Change behavior of `ActiveRecord::Base.new == ActiveRecord::Base.new`

Hi everyone,

The active record documentation says the following:

Note that new records are different from any other record by definition, unless the other record is the receiver itself. Besides, if you fetch existing records with select and leave the ID out, you’re on your own, this predicate will return false.

But that’s really strange for me:

User.new == User.new

=> false

Since other data objects usually returns true if the containing data is equal:

String.new == String.new

=> true

OpenStruct.new == OpenStruct.new

=> true

Take a look on this code:

u1 = User.first

u1.name = ‘John Doe’

u2 = User.first

u2.name = ‘John Smith’

u1 == u2

=> true

The ActiveRecord::Base#== only compares the class and the id:

def ==(comparison_object)

super ||

comparison_object.instance_of?(self.class) &&
id.present? &&
comparison_object.id == id

end

The method may be changed to compare the class and the attributes:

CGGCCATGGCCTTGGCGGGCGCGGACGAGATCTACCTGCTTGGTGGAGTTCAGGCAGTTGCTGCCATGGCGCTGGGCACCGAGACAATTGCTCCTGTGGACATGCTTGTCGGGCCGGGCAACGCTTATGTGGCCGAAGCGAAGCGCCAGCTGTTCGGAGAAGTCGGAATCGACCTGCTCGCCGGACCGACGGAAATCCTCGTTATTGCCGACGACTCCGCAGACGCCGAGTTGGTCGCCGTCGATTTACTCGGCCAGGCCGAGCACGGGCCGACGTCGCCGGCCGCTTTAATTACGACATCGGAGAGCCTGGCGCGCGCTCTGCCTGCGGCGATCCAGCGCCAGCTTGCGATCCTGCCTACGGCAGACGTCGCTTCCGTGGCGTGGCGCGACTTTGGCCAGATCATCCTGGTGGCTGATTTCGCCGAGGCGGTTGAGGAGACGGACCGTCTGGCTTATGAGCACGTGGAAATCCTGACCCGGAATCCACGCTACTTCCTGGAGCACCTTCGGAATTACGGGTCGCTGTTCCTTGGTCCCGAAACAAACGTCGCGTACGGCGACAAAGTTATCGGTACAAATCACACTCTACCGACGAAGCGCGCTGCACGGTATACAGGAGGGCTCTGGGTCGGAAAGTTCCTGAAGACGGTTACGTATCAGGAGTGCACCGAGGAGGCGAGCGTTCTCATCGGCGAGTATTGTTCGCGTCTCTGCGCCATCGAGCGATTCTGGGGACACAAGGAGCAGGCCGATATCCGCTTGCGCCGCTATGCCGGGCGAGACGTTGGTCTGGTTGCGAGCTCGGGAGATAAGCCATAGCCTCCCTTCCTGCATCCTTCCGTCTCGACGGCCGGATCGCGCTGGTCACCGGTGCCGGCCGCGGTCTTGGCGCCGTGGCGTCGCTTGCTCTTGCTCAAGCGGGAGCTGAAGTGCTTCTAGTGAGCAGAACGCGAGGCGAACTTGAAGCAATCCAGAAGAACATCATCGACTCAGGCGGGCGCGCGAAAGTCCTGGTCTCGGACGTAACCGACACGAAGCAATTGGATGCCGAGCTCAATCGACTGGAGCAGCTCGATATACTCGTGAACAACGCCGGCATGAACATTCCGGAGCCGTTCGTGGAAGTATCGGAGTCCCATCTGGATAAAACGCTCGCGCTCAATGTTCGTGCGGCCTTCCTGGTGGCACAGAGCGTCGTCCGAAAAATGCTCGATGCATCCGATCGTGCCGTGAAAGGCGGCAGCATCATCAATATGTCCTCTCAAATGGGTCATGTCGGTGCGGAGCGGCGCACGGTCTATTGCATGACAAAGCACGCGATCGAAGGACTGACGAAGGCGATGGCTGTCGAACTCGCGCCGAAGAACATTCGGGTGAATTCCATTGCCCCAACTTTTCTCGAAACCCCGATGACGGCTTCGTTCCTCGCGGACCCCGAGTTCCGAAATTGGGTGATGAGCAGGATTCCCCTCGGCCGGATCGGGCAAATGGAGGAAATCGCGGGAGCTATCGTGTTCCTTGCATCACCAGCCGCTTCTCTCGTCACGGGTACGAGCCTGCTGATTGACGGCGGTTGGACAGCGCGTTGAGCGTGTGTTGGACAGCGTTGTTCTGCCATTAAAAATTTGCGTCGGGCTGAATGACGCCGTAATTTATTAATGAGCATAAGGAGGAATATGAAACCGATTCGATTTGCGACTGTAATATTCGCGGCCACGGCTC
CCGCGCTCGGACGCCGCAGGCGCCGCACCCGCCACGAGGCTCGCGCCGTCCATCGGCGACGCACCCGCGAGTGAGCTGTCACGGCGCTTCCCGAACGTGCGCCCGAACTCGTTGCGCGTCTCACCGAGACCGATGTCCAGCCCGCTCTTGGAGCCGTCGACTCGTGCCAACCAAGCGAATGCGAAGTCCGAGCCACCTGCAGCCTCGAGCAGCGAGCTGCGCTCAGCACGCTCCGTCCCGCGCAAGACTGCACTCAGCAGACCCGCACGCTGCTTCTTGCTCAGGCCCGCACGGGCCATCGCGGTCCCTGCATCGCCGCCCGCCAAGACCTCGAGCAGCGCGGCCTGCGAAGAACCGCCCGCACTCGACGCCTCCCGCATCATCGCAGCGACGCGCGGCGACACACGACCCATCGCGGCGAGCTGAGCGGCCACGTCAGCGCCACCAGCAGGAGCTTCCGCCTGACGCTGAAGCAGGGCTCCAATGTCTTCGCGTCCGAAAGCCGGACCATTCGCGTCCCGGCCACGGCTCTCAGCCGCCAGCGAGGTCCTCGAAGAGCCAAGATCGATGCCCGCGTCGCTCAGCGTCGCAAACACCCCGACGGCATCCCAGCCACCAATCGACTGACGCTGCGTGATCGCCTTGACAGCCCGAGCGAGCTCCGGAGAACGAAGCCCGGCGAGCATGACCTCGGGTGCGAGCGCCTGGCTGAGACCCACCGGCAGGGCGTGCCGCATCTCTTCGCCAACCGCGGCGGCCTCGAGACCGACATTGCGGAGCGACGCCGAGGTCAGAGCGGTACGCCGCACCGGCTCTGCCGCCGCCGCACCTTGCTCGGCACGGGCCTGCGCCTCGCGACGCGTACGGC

def ==(comparison_object)

super ||

comparison_object.instance_of?(self.class) &&
comparison_object.attributes == attributes

end

The latter will behave like other data objects on ruby.

I can overwrite this method only on my application or my model or even compare manually like this:

User.new.attributes == User.new.attributes

Regardless of that, the current behavior seems wrong.

There is a specific reason to the active record behavior be implemented in this way?

ActiveRecord defines identity using the DB primary key and class, if
there isn't a primary key it defaults to Ruby's object identity which
is if it is exactly the same object in memory.

String and OpenStruct have their own definitions of what object
equality means (both are based on content) so I don't think it relates
in any way to ActiveRecord, since it uses it's own definition of what
being == means.